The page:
Catching up on the Fair Use Week blogging action, yesterday’s entry from Kenny Crews should give us all cause for concern. In it, he describes the CASE Act, a law that was passed as part of the COVID Relief bill late last year. (Why was it part of the COVID Relief Bill? Because it was a must-pass bill, stuffed with all kinds of goodies that might not have passed on their own.)

The CASE Act creates a new quasi-court, housed in the Copyright Office and empowered to hear copyright claims in a speedy, low-cost process designed to give copyright holders with “small claims” better access to courts. The Act has many flaws, including that the $30,000 maximum damages it makes available are an order of magnitude higher than any other “small claims” proceeding now in existence.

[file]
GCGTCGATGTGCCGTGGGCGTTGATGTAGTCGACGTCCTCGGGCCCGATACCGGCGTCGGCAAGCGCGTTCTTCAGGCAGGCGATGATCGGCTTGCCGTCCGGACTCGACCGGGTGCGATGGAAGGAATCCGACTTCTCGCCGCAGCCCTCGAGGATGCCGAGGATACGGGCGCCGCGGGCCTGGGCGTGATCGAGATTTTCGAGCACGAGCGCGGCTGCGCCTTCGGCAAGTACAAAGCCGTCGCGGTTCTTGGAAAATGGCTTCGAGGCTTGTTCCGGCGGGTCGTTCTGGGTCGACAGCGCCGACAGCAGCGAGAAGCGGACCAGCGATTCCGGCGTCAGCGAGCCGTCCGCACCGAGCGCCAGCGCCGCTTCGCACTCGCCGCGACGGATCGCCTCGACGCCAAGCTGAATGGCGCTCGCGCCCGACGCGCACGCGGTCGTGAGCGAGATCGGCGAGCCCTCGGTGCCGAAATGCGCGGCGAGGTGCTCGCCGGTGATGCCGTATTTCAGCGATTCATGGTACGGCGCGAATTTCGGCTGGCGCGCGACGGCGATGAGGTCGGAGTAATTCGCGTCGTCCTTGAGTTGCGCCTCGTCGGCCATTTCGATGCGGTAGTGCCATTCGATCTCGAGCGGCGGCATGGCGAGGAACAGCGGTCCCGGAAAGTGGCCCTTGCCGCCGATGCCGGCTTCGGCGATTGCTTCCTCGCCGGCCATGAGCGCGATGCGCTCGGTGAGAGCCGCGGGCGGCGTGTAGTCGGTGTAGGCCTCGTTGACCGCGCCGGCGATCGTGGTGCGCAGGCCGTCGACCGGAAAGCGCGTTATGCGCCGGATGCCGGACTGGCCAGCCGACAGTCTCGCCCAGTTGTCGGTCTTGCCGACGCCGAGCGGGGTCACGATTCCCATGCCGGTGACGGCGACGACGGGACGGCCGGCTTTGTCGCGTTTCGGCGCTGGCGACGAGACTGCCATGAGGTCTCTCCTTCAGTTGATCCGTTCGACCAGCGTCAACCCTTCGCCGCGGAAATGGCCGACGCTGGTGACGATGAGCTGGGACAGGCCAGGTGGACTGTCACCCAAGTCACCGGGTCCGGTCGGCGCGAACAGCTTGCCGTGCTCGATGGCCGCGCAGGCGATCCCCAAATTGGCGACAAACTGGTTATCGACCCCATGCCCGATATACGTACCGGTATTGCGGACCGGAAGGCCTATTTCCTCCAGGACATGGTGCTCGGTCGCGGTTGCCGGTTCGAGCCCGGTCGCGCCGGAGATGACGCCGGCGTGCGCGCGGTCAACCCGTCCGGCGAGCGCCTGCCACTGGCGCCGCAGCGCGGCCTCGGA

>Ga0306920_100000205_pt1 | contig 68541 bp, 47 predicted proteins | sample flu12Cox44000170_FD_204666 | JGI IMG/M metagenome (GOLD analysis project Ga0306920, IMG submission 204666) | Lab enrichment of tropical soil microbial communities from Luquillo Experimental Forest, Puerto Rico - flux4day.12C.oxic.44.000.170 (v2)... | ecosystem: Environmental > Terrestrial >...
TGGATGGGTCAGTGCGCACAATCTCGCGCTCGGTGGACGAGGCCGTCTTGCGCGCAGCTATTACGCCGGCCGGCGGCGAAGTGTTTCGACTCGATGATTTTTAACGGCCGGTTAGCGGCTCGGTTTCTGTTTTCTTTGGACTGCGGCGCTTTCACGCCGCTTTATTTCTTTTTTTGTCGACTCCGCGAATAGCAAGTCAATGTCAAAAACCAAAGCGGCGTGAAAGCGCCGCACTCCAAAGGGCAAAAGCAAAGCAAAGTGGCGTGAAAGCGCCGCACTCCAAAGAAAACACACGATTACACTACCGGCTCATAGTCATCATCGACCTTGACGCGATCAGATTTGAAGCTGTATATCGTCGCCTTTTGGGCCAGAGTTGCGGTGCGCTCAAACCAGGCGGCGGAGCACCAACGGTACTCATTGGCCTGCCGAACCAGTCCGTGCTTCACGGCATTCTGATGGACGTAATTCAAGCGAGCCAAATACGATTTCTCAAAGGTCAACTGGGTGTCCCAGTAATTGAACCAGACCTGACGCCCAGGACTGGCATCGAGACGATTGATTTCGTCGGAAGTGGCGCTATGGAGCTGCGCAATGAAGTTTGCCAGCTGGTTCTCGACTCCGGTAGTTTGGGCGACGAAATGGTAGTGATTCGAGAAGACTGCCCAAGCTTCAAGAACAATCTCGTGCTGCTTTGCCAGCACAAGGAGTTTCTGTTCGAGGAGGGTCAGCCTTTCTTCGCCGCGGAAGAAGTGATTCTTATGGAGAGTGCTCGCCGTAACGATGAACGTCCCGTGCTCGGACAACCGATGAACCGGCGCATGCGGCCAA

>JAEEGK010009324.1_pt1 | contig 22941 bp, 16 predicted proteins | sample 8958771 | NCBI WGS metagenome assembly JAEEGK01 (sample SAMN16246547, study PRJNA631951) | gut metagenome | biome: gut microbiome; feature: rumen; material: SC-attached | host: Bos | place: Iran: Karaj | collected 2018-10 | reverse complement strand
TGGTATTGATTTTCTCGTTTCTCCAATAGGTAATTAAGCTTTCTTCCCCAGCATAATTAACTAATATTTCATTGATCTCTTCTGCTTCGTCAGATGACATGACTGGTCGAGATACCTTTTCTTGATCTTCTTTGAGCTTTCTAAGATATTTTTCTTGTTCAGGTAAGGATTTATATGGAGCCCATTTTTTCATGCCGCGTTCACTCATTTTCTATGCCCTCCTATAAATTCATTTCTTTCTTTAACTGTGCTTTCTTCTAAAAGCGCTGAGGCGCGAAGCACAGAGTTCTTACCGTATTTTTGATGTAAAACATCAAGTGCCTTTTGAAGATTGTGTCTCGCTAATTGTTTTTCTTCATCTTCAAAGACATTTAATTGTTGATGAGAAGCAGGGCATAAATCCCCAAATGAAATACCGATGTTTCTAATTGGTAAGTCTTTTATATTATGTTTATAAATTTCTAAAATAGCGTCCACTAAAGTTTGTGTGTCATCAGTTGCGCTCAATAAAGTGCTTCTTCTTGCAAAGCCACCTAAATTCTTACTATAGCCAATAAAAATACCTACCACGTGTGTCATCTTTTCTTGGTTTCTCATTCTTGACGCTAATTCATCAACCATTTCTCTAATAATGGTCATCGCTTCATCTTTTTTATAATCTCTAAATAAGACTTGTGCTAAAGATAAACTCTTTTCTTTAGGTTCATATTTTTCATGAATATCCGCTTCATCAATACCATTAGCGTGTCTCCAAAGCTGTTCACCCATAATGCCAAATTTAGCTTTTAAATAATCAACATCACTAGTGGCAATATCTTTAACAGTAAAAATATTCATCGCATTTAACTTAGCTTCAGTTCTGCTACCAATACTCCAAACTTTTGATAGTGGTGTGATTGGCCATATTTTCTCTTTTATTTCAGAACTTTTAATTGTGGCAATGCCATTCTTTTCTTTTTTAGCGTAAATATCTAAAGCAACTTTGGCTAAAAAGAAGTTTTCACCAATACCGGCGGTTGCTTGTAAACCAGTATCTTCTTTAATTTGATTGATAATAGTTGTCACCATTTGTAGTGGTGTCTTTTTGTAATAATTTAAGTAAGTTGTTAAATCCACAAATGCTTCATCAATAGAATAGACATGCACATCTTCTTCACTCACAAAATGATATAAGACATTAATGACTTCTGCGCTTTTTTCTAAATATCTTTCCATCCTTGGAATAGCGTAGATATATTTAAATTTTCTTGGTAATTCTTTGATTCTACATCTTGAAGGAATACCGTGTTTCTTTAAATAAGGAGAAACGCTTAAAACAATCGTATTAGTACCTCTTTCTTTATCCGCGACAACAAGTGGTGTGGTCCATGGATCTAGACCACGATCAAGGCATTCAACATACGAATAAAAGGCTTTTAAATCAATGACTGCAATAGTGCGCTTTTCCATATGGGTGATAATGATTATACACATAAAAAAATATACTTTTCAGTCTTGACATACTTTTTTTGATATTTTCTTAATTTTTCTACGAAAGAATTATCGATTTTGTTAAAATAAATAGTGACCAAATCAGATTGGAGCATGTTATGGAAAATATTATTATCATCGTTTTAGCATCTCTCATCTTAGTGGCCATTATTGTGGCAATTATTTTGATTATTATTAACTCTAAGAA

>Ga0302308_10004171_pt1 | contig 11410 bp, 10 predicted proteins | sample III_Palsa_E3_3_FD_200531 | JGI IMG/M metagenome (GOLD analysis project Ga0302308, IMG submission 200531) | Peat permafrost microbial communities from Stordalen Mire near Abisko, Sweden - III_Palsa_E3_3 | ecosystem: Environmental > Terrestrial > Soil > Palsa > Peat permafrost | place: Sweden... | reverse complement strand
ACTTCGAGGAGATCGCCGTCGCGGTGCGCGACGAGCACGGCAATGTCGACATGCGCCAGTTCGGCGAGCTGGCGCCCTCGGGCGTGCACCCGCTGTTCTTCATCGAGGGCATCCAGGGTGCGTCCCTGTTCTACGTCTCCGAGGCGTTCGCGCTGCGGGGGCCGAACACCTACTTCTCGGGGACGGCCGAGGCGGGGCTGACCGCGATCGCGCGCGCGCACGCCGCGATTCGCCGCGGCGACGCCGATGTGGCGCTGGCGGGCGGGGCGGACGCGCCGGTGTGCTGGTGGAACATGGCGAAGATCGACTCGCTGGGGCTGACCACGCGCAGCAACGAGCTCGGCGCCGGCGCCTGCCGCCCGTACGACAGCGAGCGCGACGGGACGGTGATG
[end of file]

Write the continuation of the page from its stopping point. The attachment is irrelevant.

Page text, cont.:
But the aspect of CASE that keeps me and many other fair use advocates up at night is the very high likelihood that fair use will get short shrift in this new tribunal. In his blog post, Kenny walks through all the steps in a CASE Act proceeding, and shows how fair use is liable to suffer at each stage. His conclusion seems exactly right to me:

Until the court can demonstrate a record of wise and effective rulings on fair use, any party to a claim that is likely to hinge on an innovative or nuanced question of fair use would probably we wise to opt-out of small claims and send the case to settlement or federal court. —[Fair Use Week 2021: Day One With Guest Expert Kenneth D. Crews Copyright at Harvard Library](